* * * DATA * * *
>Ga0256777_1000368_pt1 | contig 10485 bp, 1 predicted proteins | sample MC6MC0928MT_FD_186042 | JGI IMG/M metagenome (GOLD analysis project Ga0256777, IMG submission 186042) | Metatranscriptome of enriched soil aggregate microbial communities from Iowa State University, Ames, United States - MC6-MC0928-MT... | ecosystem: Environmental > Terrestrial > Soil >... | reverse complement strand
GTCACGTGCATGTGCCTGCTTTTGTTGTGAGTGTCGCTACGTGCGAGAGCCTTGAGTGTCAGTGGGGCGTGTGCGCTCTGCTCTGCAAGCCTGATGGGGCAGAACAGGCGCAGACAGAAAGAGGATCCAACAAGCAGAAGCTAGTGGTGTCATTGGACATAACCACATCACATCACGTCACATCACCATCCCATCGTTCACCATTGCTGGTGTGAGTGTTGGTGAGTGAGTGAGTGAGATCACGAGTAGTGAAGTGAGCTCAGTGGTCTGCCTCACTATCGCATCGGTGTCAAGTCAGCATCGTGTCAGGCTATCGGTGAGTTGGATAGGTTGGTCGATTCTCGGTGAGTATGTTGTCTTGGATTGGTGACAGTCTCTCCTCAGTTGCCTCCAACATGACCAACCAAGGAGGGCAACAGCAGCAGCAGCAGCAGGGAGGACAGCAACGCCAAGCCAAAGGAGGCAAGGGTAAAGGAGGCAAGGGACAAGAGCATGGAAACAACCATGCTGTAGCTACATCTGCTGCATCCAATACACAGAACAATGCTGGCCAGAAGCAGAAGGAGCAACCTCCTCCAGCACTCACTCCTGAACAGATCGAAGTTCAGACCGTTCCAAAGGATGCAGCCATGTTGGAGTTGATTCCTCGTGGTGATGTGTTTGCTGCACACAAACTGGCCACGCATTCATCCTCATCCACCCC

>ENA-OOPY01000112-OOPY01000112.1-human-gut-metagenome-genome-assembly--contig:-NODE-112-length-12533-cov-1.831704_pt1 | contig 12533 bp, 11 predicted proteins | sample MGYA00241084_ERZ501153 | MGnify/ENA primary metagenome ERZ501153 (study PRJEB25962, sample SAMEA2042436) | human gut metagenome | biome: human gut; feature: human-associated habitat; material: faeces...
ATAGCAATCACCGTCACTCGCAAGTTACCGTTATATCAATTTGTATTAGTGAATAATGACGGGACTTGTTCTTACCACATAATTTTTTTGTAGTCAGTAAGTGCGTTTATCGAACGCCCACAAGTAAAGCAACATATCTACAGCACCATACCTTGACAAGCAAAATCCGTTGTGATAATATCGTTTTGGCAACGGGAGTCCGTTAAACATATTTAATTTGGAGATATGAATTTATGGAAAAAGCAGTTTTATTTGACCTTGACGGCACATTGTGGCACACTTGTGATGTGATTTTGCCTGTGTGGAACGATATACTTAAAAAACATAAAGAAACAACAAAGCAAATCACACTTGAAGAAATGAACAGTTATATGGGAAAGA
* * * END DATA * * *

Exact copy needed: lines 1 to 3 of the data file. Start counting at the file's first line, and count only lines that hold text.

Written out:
>Ga0256777_1000368_pt1 | contig 10485 bp, 1 predicted proteins | sample MC6MC0928MT_FD_186042 | JGI IMG/M metagenome (GOLD analysis project Ga0256777, IMG submission 186042) | Metatranscriptome of enriched soil aggregate microbial communities from Iowa State University, Ames, United States - MC6-MC0928-MT... | ecosystem: Environmental > Terrestrial > Soil >... | reverse complement strand
GTCACGTGCATGTGCCTGCTTTTGTTGTGAGTGTCGCTACGTGCGAGAGCCTTGAGTGTCAGTGGGGCGTGTGCGCTCTGCTCTGCAAGCCTGATGGGGCAGAACAGGCGCAGACAGAAAGAGGATCCAACAAGCAGAAGCTAGTGGTGTCATTGGACATAACCACATCACATCACGTCACATCACCATCCCATCGTTCACCATTGCTGGTGTGAGTGTTGGTGAGTGAGTGAGTGAGATCACGAGTAGTGAAGTGAGCTCAGTGGTCTGCCTCACTATCGCATCGGTGTCAAGTCAGCATCGTGTCAGGCTATCGGTGAGTTGGATAGGTTGGTCGATTCTCGGTGAGTATGTTGTCTTGGATTGGTGACAGTCTCTCCTCAGTTGCCTCCAACATGACCAACCAAGGAGGGCAACAGCAGCAGCAGCAGCAGGGAGGACAGCAACGCCAAGCCAAAGGAGGCAAGGGTAAAGGAGGCAAGGGACAAGAGCATGGAAACAACCATGCTGTAGCTACATCTGCTGCATCCAATACACAGAACAATGCTGGCCAGAAGCAGAAGGAGCAACCTCCTCCAGCACTCACTCCTGAACAGATCGAAGTTCAGACCGTTCCAAAGGATGCAGCCATGTTGGAGTTGATTCCTCGTGGTGATGTGTTTGCTGCACACAAACTGGCCACGCATTCATCCTCATCCACCCC

>ENA-OOPY01000112-OOPY01000112.1-human-gut-metagenome-genome-assembly--contig:-NODE-112-length-12533-cov-1.831704_pt1 | contig 12533 bp, 11 predicted proteins | sample MGYA00241084_ERZ501153 | MGnify/ENA primary metagenome ERZ501153 (study PRJEB25962, sample SAMEA2042436) | human gut metagenome | biome: human gut; feature: human-associated habitat; material: faeces...